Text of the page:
Boeing reported a $329 million reach-forward loss on the KC-46 tanker programme to cover the costs of incorporating multiple design changes into the first lot of production aircraft.

The latest charge deepens Boeing’s losses on the fixed-price development and production contracts for the KC-46. Since 2016, Boeing has reported a total of $1.6 billion in reach-forward losses on the engineering manufacturing and development (EMD) and low-rate initial production (LRIP) aircraft.

But Boeing doesn’t expect the additional costs to have an impact on the programme’s schedule. After a previously announced, eight-month delay, the US Air Force expects Boeing to deliver the first 18 KC-46As to Air Mobility Command in the spring next year.

“We have not experienced any new significant technical discoveries,” says Boeing chairman, president and chief executive Dennis Muilenburg. “And we continue to make steady progress closing out technical risk on the path to final certification and to delivering the first 18 tankers next year.”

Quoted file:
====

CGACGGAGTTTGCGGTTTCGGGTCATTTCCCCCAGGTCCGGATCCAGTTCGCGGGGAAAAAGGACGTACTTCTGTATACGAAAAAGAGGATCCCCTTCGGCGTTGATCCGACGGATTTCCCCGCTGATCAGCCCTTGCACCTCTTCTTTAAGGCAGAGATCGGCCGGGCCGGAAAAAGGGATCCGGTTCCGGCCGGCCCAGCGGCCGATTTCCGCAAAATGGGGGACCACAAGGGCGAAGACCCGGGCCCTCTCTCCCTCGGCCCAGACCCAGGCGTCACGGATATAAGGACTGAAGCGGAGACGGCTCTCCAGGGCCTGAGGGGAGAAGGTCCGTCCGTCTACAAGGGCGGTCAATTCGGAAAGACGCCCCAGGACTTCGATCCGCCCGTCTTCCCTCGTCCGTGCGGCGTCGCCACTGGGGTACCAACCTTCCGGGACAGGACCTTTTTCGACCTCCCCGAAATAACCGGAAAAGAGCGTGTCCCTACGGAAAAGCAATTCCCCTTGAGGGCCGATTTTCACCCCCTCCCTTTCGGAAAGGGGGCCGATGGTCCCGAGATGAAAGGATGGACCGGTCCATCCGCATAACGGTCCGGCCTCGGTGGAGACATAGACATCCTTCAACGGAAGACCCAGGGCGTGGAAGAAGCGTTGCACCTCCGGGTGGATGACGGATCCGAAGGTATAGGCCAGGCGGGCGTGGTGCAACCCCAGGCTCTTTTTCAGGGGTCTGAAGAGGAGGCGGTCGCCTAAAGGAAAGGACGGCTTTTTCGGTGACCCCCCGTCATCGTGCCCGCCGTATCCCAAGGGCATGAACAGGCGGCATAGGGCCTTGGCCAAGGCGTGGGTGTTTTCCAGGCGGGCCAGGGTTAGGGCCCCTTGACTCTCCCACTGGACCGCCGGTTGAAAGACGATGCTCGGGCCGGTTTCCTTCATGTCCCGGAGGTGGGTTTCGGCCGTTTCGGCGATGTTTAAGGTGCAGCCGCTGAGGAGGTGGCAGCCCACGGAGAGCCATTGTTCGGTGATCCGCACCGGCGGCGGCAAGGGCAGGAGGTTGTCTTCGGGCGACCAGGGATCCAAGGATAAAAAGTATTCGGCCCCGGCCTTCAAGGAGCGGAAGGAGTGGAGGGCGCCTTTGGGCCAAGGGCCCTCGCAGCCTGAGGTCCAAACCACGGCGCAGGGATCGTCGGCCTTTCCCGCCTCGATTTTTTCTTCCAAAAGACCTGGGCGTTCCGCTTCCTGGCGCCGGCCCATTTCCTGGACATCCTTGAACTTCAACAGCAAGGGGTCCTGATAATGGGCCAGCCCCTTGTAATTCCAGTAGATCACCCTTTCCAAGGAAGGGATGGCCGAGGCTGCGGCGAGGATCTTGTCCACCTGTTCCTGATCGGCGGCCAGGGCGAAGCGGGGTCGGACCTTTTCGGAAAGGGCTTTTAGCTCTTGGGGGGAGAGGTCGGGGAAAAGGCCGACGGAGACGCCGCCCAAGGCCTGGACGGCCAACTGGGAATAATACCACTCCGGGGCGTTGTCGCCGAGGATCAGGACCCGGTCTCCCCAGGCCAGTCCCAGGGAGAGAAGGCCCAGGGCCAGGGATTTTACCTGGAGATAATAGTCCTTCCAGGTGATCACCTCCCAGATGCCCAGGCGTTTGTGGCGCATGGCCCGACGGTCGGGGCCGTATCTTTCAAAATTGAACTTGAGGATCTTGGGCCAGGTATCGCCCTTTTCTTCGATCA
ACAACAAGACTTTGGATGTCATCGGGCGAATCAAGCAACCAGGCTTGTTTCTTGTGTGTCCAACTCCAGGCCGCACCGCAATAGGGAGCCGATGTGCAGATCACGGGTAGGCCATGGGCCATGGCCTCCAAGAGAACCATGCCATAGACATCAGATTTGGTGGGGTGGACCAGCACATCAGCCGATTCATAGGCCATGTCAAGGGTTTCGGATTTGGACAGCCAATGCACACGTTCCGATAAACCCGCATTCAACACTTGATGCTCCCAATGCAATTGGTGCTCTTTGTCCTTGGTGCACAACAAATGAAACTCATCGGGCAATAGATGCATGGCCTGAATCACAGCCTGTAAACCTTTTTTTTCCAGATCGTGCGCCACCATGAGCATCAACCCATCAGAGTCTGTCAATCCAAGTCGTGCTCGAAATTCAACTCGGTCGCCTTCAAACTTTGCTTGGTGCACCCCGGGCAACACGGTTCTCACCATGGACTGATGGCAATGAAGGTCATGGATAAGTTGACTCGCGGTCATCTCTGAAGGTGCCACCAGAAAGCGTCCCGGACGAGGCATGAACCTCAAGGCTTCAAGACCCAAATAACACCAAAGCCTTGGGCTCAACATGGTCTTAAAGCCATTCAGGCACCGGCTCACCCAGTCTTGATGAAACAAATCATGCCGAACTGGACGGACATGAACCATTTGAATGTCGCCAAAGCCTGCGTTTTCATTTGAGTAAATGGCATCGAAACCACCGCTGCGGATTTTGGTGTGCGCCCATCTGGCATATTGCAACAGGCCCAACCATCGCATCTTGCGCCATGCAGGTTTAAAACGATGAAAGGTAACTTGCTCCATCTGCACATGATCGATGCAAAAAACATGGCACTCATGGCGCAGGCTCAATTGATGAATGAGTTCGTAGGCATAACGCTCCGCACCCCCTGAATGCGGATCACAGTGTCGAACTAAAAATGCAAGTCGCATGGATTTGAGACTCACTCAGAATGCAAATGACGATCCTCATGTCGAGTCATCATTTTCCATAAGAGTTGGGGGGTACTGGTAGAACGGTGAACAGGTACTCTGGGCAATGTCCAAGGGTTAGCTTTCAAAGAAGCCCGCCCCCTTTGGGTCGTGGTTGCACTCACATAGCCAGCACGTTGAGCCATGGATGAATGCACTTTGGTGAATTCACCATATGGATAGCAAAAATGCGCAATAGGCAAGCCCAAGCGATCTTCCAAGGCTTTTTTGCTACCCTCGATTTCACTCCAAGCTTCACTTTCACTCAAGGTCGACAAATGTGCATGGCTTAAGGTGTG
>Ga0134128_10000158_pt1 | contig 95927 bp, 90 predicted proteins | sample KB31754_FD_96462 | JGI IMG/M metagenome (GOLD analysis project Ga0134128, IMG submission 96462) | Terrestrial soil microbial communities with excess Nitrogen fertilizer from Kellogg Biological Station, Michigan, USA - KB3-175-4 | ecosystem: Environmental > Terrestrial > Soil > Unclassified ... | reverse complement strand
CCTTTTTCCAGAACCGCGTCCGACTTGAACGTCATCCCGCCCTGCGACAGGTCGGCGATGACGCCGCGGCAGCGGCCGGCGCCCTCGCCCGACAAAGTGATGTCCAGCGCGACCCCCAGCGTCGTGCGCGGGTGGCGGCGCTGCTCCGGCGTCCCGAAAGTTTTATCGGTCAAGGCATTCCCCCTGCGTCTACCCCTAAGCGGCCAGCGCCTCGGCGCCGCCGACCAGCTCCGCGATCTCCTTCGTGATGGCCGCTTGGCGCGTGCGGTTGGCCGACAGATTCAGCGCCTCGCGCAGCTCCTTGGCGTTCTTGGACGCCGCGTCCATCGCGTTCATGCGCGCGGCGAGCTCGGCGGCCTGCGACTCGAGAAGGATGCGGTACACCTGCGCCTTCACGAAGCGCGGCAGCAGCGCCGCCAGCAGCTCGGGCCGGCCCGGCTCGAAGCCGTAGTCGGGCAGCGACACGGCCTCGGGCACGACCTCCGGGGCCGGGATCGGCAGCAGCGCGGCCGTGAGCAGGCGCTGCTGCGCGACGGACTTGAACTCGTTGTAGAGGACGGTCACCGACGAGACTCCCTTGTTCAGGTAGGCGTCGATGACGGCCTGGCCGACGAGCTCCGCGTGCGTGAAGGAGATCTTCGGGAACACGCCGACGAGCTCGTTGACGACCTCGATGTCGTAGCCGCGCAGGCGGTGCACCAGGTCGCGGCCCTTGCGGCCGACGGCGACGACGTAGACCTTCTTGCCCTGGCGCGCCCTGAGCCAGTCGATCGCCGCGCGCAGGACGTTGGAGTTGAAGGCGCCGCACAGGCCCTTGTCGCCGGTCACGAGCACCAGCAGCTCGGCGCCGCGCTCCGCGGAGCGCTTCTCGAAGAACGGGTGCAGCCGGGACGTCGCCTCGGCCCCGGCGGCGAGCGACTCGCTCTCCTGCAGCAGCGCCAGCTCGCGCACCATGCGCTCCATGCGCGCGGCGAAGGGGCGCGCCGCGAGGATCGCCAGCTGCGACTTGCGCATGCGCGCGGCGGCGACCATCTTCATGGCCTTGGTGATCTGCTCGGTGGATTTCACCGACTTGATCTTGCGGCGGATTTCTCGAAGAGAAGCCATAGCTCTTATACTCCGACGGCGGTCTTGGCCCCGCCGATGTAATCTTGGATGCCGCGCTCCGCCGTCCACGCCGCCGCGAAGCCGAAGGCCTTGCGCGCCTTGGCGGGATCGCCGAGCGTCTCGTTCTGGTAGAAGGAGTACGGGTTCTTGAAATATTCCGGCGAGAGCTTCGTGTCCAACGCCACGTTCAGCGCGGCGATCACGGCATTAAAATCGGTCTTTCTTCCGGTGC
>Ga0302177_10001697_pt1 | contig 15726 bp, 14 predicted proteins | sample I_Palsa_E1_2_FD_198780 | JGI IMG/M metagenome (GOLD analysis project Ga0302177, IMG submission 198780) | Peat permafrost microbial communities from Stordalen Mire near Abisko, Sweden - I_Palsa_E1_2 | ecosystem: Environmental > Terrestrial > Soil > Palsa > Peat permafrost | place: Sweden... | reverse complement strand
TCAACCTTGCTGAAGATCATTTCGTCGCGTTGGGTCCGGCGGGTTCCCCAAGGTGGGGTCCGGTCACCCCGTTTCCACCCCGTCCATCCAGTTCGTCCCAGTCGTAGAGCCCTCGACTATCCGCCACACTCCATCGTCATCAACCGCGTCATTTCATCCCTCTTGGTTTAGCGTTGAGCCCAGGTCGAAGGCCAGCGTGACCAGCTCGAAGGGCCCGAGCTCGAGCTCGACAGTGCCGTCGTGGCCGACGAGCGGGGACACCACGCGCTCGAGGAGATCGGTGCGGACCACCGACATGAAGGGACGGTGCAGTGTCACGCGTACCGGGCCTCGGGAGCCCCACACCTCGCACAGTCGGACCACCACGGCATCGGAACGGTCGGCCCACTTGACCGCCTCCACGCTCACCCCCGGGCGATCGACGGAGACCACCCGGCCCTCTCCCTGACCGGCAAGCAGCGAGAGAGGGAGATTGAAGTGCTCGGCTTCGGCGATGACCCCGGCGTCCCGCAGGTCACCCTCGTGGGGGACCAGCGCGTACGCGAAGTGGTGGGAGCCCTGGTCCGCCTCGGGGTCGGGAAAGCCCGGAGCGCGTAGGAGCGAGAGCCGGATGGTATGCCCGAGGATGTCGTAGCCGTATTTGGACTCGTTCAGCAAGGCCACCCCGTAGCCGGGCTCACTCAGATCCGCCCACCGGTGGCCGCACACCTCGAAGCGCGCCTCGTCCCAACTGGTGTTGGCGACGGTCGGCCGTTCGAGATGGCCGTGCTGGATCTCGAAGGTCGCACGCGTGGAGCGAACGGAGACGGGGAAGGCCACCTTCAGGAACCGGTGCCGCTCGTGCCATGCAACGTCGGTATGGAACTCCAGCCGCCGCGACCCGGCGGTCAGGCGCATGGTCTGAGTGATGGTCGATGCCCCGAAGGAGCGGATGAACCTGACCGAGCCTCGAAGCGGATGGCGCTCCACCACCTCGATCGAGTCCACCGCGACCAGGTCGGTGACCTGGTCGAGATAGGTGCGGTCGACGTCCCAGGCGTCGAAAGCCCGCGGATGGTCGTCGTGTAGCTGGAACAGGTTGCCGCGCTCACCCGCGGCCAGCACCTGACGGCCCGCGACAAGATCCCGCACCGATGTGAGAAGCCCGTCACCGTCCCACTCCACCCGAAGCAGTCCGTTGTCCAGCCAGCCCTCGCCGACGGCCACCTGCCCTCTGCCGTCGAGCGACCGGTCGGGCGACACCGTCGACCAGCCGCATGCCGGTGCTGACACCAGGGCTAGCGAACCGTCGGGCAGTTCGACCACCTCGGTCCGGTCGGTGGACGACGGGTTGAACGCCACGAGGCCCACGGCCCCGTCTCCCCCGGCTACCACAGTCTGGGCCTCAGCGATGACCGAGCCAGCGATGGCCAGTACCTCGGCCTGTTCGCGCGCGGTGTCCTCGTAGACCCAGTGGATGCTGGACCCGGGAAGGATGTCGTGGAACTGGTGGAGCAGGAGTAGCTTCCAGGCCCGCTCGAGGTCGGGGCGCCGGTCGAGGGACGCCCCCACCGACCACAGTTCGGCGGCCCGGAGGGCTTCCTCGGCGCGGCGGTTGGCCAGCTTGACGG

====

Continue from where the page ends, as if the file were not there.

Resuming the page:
The reach forward losses in the third quarter included a $256 million charge by Boeing Commercial Aircraft on the 767-2C freighter variant and a $73 million charge by the Defense Space and Security segment, which converts the 767-2C into the KC-46.

In addition to losses over $2 billion since the programme start in 2011, Boeing has received $9.8 billion in combined EMD and LRIP contracts from the USAF. The LRIP awards have added 34 aircraft to Boeing’s 767 backlog.

In the long-term, Boeing believes the losses on the programme will be worth it. The USAF plans to replace hundreds of Boeing KC-135 tankers with as many as 179 KC-46 aircraft with a total estimated value of $30 billion.

“We remain very confident in the long-term value of this franchise,” Muilenburg says.

Boeing has completed 2,000 flight test hours on the KC-46 test fleet, fulfilling 80% of the test points required to achieve military certification, Muilenburg says.